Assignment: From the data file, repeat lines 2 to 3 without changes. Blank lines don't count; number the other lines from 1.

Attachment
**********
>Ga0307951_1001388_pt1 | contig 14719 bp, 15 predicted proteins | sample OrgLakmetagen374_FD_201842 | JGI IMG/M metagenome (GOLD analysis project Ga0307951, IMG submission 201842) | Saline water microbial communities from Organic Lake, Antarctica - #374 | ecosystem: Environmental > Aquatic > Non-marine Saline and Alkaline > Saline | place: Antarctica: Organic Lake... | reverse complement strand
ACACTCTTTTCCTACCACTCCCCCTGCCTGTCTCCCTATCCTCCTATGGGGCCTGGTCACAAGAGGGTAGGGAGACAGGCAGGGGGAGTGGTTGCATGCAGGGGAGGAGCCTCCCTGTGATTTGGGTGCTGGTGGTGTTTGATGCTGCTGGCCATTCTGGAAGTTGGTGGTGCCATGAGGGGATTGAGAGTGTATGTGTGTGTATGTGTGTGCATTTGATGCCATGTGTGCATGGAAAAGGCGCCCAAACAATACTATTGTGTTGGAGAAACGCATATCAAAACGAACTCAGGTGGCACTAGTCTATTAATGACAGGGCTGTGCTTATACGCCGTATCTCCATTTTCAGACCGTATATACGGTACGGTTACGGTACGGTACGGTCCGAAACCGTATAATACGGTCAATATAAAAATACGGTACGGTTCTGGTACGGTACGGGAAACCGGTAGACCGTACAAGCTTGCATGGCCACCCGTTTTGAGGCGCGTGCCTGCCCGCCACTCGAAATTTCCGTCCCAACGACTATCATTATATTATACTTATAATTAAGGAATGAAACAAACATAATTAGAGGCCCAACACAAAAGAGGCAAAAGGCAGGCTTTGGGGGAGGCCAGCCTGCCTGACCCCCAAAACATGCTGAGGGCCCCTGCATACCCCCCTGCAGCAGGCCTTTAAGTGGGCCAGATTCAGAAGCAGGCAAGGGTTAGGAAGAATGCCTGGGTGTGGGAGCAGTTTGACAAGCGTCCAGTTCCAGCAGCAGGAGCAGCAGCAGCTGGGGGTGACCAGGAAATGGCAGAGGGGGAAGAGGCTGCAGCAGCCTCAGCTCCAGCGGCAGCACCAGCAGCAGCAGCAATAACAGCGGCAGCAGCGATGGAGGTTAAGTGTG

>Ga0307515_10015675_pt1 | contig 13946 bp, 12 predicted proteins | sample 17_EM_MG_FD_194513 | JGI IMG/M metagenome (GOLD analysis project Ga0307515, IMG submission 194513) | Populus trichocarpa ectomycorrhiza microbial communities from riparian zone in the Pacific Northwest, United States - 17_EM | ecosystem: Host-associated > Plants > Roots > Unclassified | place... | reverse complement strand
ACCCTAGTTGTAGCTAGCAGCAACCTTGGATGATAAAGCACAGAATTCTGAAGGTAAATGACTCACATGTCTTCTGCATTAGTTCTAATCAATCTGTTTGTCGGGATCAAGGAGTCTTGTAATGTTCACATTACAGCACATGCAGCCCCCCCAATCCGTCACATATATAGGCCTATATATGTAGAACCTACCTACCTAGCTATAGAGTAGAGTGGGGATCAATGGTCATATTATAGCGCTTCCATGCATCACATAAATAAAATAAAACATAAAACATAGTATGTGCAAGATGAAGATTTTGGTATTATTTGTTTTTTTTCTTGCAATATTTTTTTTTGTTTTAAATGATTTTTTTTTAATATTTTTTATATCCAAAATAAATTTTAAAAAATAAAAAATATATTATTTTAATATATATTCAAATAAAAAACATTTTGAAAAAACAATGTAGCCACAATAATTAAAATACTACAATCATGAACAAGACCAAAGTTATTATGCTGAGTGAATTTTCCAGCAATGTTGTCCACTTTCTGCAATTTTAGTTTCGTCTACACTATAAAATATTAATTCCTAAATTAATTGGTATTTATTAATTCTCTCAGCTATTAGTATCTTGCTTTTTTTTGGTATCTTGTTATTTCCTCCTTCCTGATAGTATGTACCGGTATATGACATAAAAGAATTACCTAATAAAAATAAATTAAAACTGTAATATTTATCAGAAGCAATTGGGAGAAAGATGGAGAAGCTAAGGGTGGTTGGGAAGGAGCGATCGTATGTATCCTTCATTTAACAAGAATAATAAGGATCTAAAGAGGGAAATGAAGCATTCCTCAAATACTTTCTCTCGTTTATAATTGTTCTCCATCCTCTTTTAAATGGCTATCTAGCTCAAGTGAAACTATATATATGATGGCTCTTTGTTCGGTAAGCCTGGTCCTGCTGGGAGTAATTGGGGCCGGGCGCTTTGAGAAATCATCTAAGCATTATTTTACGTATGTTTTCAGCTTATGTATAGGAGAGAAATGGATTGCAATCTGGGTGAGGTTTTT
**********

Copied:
ACACTCTTTTCCTACCACTCCCCCTGCCTGTCTCCCTATCCTCCTATGGGGCCTGGTCACAAGAGGGTAGGGAGACAGGCAGGGGGAGTGGTTGCATGCAGGGGAGGAGCCTCCCTGTGATTTGGGTGCTGGTGGTGTTTGATGCTGCTGGCCATTCTGGAAGTTGGTGGTGCCATGAGGGGATTGAGAGTGTATGTGTGTGTATGTGTGTGCATTTGATGCCATGTGTGCATGGAAAAGGCGCCCAAACAATACTATTGTGTTGGAGAAACGCATATCAAAACGAACTCAGGTGGCACTAGTCTATTAATGACAGGGCTGTGCTTATACGCCGTATCTCCATTTTCAGACCGTATATACGGTACGGTTACGGTACGGTACGGTCCGAAACCGTATAATACGGTCAATATAAAAATACGGTACGGTTCTGGTACGGTACGGGAAACCGGTAGACCGTACAAGCTTGCATGGCCACCCGTTTTGAGGCGCGTGCCTGCCCGCCACTCGAAATTTCCGTCCCAACGACTATCATTATATTATACTTATAATTAAGGAATGAAACAAACATAATTAGAGGCCCAACACAAAAGAGGCAAAAGGCAGGCTTTGGGGGAGGCCAGCCTGCCTGACCCCCAAAACATGCTGAGGGCCCCTGCATACCCCCCTGCAGCAGGCCTTTAAGTGGGCCAGATTCAGAAGCAGGCAAGGGTTAGGAAGAATGCCTGGGTGTGGGAGCAGTTTGACAAGCGTCCAGTTCCAGCAGCAGGAGCAGCAGCAGCTGGGGGTGACCAGGAAATGGCAGAGGGGGAAGAGGCTGCAGCAGCCTCAGCTCCAGCGGCAGCACCAGCAGCAGCAGCAATAACAGCGGCAGCAGCGATGGAGGTTAAGTGTG

>Ga0307515_10015675_pt1 | contig 13946 bp, 12 predicted proteins | sample 17_EM_MG_FD_194513 | JGI IMG/M metagenome (GOLD analysis project Ga0307515, IMG submission 194513) | Populus trichocarpa ectomycorrhiza microbial communities from riparian zone in the Pacific Northwest, United States - 17_EM | ecosystem: Host-associated > Plants > Roots > Unclassified | place... | reverse complement strand